A synthesis of the lidar and radiosonde observations indicates that bore-induced parcel displacements attenuated rapidly at the same height as the level of strongest wave trapping predicted from the theory of Crook. This trapping mechanism, which is due to the existence of a low-level jet, results in a long-lived bore, and seems to he a common phenomenon in the environment of thunderstorm-generated bores and solitary waves. Despite the weakening of a capping inversion by this strong and persistent bore, analysis indicates that the 30-min averaged lifting of 0.7 m s−1 was confined to a too shallow layer near the surface to trigger deep convection, and could only produce scattered low clouds as deduced from the lidar measurements.

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J. E. M. Goldsmith, Scott E. Bisson, Richard A. Ferrare, Keith D. Evans, David N. Whiteman, and S. H. Melfi

Raman lidar is a leading candidate for providing the detailed space- and time-resolved measurements of water vapor needed by a variety of atmospheric studies. Simultaneous measurements of atmospheric water vapor are described using two collocated Raman lidar systems. These lidar systems, developed at the NASA/Goddard Space Flight Center and Sandia National Laboratories, acquired approximately 12 hours of simultaneous water vapor data during three nights in November 1992 while the systems were collocated at the Goddard Space Flight Center. Although these lidar systems differ substantially in their design, measured water vapor profiles agreed within 0.15 g kg−1 between altitudes of 1 and 5 km. Comparisons with coincident radiosondes showed all instruments agreed within 0.2 g kg−1 in this same altitude range. Both lidars also clearly showed the advection of water vapor in the middle troposphere and the pronounced increase in water vapor in the nocturnal boundary layer that occurred during one night.

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R. A. Ferrare, S. H. Melfi, D. N. Whiteman, K. D. Evans, F. J. Schmidlin, and D. O'C. Starr

Abstract

This paper examines the calibration characteristics of the NASA/GSFC Raman water vapor lidar during three field experiments that occurred between 1991 and 1993. The lidar water vapor profiles are calibrated using relative humidity profiles measured by AIR and Vaisala radiosondes. The lidar calibration computed using the AIR radiosonde, which uses a carbon hygristor to measure relative humidity, was 3%–5% higher than that computed using the Vaisala radiosonde, which uses a thin film capacitive element. These systematic differences were obtained for relative humidities above 30% and so cannot be explained by the known poor low relative humidity measurements associated with the carbon hygristor. The lidar calibration coefficient was found to vary by less than 1% over this period when determined using the Vaisala humidity data and by less than 5% when using the AIR humidity data. The differences between the lidar relative humidity profiles and those measured by these radiosondes are also examined. These lidar–radiosonde comparisons are used in combination with a numerical model of the lidar system to assess the altitude range of the GSFC lidar. The model results as well as the radiosonde comparisons indicate that for a lidar located at sea level measuring a typical midlatitude water vapor profile, the absolute error in relative humidity for a 10-min, 75-m resolution profile is less than 10% for altitudes below 8.5 km. Model results show that this maximum altitude can be extended to 10 km by increasing the averaging time and/or reducing the range resolution.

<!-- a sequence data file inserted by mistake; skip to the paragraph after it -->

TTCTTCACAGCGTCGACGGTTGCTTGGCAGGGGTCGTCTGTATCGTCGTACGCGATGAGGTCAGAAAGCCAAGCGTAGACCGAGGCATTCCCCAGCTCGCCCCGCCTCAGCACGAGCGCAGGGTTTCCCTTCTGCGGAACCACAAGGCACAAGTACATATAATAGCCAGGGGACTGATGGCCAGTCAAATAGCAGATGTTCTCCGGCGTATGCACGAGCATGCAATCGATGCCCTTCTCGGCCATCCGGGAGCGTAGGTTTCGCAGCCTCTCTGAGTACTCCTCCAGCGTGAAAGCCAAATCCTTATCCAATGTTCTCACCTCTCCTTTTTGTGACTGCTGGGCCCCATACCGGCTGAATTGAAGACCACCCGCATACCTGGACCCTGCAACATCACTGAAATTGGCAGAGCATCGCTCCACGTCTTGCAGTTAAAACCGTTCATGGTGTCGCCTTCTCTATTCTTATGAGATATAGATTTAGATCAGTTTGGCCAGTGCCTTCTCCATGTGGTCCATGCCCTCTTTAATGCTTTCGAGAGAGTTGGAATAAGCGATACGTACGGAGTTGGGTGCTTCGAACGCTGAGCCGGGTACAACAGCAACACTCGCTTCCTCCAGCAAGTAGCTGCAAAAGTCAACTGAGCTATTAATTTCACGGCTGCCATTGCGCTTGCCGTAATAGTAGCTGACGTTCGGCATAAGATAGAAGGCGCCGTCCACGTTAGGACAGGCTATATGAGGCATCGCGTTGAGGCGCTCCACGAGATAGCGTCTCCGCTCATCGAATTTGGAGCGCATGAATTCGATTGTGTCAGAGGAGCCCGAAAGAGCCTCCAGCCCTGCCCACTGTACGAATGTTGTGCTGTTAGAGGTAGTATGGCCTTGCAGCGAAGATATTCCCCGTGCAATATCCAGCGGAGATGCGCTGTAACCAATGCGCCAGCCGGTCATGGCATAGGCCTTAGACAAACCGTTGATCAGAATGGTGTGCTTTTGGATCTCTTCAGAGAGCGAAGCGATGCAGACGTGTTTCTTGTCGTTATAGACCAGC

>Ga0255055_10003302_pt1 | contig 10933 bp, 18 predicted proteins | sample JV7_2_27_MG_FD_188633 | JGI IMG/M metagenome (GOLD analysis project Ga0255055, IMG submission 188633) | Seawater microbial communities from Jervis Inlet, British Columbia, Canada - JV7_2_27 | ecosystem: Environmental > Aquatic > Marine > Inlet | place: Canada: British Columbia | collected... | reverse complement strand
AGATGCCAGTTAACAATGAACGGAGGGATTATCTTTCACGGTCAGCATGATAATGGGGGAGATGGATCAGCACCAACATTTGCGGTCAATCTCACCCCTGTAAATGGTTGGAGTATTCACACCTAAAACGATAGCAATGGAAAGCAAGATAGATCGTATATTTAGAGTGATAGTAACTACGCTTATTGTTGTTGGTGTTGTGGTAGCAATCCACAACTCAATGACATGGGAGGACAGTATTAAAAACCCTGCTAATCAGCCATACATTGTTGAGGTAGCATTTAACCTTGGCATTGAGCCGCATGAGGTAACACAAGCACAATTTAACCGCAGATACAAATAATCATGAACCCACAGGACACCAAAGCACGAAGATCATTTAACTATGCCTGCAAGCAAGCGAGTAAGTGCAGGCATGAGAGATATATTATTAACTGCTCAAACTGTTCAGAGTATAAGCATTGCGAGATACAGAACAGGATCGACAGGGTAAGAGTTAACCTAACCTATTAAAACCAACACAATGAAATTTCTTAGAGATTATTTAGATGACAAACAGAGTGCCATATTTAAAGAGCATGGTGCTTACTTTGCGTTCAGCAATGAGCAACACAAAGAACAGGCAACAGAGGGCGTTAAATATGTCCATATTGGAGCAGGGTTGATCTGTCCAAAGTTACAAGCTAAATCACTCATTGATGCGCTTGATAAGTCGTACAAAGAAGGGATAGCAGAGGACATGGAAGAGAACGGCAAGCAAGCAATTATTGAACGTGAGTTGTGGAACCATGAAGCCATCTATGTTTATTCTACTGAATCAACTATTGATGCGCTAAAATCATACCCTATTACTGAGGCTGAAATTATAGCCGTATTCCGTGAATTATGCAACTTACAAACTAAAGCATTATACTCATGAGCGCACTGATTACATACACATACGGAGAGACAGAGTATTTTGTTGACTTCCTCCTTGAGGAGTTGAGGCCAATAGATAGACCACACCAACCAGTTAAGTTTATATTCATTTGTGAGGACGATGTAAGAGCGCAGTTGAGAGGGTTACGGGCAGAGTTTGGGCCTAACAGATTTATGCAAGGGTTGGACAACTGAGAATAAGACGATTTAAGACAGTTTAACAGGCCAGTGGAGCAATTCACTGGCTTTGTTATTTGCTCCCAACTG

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J. R. Wang, S. H. Melfi, P. Racette, D. N. Whitemen, L. A. Chang, R. A. Ferrare, K. D. Evans, and F. J. Schmidlin

Abstract

Simultaneous measurements of atmospheric water vapor were made by the Millimeter-wave Imaging Radiometer (MIR), Raman lidar, and rawinsondes. Two types of rawinsonde sensor packages (AIR and Vaisala) were carried by the same balloon. The measured water vapor profiles from Raman lidar, and the Vaisala and AIR sondes were used in the radiative transfer calculations. The calculated brightness temperatures were compared with those measured from the MIR at all six frequencies (89, 150, 183.3 ± 1, 183.3 ±3, 183.3 ±7, and 220 GHz). The results show that the MIR-measured brightness temperatures agree well (within ±K) with those calculated from the Raman lidar and Vaisala measurements. The brightness temperatures calculated from the AIR sondes differ from the MIR measurements by as much as 10 K, which can be attributed to low sensitivity of the AIR sondes at relative humidity less than 20%. Both calculated and the MIR-measured brightness temperatures were also used to retrieve water vapor profiles. These retrieved profiles were compared with those measured by the Raman lidar and rawinsondes. The results of these comparisons suggest that the MIR can measure the brightness of a target to an accuracy of at most ±K and is capable of retrieving useful water vapor profiles.